Last year when pictures surfaced of Miley Cyrus’ little sister Noah wearing what was dubbed “lingerie” by the press, people began to wonder how young is too young for children to bare their midriffs and expose their legs. Rumors even surfaced that Noah and Disney pal Emily Grace were designing their own lingerie collection.
If you thought Miley was scandalous in her Party In The USA performance at last year’s Teen Choice Awards, seeing a nine-year-old in a bra-like lacy top will makes her pole-dancing look pale.
Now this: after being accused of accused of promoting the sexualization of children, London retailer Primark has pulled their children’s padded bikinis from sales floors.
Shy Kennan, child protection consultant at Phoenix Chief Advocates told The Daily Mail:
“It never fails to amaze us just how many ordinary High St household names are now prepared to exploit the disgusting ‘paedophile pound’ to feed a dark market that has no place in our society, let alone near our children. As victims advocates we know why you should never sexualise children or help to normalise the sexualisation of children. They may be learning how to look sexy in an adult way, but no one is teaching them what to do if they receive robust unwelcome adult attention.”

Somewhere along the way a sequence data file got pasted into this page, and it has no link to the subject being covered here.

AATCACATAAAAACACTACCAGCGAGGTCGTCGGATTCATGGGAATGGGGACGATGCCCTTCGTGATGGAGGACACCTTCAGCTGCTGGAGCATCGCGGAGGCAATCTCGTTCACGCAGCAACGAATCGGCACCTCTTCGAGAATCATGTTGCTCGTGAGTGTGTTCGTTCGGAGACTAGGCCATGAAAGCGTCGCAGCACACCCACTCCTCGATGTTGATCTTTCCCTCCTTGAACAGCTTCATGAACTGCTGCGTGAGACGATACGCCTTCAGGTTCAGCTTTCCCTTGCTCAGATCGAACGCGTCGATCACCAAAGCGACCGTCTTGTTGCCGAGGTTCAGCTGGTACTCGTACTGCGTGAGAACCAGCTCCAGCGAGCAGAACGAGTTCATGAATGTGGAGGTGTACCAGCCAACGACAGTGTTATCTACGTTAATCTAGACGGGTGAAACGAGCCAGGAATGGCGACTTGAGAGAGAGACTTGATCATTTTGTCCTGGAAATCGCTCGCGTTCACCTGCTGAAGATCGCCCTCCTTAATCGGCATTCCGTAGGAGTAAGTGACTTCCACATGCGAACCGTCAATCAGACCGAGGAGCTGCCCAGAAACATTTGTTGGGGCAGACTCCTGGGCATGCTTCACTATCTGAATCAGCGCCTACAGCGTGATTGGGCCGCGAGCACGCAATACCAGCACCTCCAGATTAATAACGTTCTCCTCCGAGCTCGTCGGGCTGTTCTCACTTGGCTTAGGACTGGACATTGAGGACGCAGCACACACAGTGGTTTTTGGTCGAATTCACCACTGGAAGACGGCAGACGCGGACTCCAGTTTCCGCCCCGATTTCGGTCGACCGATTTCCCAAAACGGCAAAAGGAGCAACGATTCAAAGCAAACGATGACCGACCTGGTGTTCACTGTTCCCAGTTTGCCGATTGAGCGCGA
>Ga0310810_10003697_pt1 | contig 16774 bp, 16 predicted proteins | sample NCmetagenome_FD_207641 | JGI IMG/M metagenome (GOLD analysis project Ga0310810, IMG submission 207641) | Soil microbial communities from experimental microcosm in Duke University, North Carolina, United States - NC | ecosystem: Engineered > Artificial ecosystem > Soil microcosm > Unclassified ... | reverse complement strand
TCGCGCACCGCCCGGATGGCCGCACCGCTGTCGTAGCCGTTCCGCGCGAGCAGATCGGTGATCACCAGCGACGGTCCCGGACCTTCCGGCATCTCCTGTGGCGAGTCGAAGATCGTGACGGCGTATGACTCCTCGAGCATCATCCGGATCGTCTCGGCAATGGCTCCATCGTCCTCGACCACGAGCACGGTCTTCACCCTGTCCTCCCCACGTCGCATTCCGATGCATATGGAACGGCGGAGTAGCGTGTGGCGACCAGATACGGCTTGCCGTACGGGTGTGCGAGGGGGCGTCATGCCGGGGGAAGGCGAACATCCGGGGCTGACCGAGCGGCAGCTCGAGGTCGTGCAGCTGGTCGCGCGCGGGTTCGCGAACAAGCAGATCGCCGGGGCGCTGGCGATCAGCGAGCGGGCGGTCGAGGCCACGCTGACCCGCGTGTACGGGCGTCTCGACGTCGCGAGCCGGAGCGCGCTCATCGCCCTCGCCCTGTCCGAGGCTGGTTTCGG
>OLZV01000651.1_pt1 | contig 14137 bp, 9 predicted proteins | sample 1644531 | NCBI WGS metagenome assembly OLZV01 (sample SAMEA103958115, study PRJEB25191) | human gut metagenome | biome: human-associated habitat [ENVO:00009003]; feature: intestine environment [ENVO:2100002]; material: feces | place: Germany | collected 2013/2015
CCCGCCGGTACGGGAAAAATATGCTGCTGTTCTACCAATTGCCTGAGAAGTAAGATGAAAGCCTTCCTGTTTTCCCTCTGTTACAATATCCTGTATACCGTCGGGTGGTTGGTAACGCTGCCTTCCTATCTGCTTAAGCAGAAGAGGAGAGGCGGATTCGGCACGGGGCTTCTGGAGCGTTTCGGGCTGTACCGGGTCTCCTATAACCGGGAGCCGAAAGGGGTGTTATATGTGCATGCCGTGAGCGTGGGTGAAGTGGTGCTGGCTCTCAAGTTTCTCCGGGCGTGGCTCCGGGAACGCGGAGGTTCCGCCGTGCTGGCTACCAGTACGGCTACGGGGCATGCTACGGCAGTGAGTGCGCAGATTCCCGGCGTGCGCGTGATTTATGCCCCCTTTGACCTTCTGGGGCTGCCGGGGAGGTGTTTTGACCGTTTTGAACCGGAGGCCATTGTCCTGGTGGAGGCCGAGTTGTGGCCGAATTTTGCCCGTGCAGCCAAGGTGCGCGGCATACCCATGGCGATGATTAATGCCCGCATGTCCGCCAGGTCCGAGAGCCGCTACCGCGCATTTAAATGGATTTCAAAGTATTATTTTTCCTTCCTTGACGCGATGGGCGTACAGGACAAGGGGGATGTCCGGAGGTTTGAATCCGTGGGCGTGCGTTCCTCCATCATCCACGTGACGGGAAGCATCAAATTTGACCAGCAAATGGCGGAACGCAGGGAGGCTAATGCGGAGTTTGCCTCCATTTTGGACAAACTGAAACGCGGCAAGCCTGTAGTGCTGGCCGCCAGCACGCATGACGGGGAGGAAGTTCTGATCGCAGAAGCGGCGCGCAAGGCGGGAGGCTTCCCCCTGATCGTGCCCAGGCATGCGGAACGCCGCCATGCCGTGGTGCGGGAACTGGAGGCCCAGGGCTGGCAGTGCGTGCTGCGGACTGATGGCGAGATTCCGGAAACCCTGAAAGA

Looks like a case for Elliot and Olivia of the Special Victims Unit.
The padded binki tops are extremely low-cut halter styles, sold for £4, which is about $6. And we’re not talking slightly padded — we’re talking Victoria’s Secret-style full padded cups inside the bikini top.
Primark released the following statement regarding the sale of the children’s bikinis:
“Primark has taken note of the concern this morning regarding the sale of certain bikini tops for girls, a product line that sells in relatively small quantities. The company has stopped the sale of this product line with immediate effect. Primark will donate all the profits made from this product line to a children’s charity, and apologises to customers for any offence caused.”
There are enough confusing messages being sent to children in this world regarding body image and sex. Especially now that retouching has become de rigeur, those too young to know the difference between real and fake are left confused, and often wanting something that isn’t obtainable. Oversexed advertising is one not-so-great thing; selling oversexed clothing is quite another. It’s dangerous. It’s disgusting.
Photo courtesy of Daily Mail.